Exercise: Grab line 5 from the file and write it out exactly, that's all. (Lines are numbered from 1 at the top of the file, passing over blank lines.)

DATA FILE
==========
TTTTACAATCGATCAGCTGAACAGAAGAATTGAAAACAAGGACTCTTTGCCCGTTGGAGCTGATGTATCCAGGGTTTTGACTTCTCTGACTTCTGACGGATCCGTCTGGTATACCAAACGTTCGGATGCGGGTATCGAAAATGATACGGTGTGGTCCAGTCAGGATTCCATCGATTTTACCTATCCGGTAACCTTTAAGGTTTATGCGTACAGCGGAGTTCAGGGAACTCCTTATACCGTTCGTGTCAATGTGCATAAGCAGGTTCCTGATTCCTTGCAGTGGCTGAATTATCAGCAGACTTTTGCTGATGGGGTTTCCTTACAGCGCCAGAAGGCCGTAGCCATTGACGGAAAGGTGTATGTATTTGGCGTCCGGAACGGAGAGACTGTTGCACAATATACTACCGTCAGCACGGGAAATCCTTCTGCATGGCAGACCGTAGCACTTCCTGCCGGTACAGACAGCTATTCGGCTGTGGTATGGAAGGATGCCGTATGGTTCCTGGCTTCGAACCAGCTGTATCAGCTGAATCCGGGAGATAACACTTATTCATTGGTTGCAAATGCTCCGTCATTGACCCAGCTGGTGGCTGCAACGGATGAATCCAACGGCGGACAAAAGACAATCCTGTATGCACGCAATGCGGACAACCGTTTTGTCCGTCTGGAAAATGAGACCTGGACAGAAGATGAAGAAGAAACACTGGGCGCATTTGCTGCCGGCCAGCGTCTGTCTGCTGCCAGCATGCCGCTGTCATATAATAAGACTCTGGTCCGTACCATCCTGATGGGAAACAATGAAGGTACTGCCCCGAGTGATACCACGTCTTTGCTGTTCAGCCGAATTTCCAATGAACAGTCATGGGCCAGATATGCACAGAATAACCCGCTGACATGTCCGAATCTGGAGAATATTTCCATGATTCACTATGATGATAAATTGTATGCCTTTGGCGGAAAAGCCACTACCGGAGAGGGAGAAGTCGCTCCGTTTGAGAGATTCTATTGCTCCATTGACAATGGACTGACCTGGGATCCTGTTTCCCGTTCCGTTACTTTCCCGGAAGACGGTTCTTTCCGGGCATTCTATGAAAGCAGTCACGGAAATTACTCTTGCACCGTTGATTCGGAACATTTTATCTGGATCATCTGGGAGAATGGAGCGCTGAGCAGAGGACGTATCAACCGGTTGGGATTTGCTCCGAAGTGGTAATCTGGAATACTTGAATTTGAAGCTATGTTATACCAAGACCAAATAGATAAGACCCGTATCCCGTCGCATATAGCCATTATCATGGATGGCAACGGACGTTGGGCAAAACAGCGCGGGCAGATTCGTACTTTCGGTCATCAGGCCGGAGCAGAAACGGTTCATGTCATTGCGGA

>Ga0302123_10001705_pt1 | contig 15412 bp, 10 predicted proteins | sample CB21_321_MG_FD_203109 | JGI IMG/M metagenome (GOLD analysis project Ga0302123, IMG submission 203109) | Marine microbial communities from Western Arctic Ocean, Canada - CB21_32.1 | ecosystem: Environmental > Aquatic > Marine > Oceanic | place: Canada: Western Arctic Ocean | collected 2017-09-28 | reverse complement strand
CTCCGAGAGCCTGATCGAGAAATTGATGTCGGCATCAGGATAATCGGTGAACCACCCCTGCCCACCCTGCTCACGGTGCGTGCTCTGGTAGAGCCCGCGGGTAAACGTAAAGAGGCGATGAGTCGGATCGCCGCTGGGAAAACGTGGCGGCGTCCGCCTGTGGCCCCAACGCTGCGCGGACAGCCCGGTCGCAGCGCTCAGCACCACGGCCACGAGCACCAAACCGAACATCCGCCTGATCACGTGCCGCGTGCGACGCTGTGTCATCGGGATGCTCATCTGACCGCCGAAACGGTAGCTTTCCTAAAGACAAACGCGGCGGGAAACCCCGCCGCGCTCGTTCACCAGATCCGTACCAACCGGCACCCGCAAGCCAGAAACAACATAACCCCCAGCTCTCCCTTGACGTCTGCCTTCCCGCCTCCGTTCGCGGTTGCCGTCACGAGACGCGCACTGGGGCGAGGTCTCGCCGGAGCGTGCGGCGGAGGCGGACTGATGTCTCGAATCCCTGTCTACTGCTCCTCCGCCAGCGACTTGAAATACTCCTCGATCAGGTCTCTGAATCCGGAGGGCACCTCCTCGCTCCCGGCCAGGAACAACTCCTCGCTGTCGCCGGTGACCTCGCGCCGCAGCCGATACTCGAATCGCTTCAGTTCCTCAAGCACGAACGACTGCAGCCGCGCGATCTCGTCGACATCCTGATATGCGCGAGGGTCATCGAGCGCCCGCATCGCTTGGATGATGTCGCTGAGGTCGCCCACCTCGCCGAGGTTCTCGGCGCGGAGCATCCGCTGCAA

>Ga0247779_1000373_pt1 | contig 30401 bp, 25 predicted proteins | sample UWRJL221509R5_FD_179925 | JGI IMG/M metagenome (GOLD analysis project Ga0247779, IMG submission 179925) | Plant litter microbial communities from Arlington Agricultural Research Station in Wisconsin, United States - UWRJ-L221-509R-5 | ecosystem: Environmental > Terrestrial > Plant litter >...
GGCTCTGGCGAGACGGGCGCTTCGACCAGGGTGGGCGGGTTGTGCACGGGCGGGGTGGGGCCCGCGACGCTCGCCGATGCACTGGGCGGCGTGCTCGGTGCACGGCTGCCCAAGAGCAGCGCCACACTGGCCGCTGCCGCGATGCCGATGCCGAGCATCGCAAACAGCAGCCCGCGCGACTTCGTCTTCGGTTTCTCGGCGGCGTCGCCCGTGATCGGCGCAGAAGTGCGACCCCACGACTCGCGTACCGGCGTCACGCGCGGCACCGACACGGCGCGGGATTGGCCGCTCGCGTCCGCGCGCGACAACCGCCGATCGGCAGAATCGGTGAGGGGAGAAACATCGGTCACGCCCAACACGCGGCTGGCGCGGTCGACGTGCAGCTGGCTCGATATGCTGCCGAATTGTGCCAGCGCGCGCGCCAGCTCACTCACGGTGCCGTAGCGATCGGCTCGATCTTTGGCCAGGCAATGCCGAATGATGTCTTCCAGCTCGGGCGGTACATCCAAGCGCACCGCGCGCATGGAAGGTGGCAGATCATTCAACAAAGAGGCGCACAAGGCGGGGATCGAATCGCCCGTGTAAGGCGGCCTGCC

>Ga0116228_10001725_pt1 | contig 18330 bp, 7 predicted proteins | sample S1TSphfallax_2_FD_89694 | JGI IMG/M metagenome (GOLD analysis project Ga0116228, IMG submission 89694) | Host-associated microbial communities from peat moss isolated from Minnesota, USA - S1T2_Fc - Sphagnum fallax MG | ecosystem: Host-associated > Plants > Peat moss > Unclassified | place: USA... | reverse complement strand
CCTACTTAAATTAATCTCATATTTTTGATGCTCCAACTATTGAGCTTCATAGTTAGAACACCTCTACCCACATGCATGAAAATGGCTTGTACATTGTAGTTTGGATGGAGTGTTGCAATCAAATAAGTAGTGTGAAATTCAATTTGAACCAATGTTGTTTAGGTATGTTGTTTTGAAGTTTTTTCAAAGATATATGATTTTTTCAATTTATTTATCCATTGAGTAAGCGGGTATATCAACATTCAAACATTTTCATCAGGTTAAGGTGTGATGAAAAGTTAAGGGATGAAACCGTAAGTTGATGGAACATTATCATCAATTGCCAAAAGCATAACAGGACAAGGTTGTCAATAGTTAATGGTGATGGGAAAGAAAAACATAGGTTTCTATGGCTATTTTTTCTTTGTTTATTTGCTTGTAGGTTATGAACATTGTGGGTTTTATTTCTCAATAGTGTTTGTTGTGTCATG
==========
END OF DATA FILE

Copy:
GGCTCTGGCGAGACGGGCGCTTCGACCAGGGTGGGCGGGTTGTGCACGGGCGGGGTGGGGCCCGCGACGCTCGCCGATGCACTGGGCGGCGTGCTCGGTGCACGGCTGCCCAAGAGCAGCGCCACACTGGCCGCTGCCGCGATGCCGATGCCGAGCATCGCAAACAGCAGCCCGCGCGACTTCGTCTTCGGTTTCTCGGCGGCGTCGCCCGTGATCGGCGCAGAAGTGCGACCCCACGACTCGCGTACCGGCGTCACGCGCGGCACCGACACGGCGCGGGATTGGCCGCTCGCGTCCGCGCGCGACAACCGCCGATCGGCAGAATCGGTGAGGGGAGAAACATCGGTCACGCCCAACACGCGGCTGGCGCGGTCGACGTGCAGCTGGCTCGATATGCTGCCGAATTGTGCCAGCGCGCGCGCCAGCTCACTCACGGTGCCGTAGCGATCGGCTCGATCTTTGGCCAGGCAATGCCGAATGATGTCTTCCAGCTCGGGCGGTACATCCAAGCGCACCGCGCGCATGGAAGGTGGCAGATCATTCAACAAAGAGGCGCACAAGGCGGGGATCGAATCGCCCGTGTAAGGCGGCCTGCC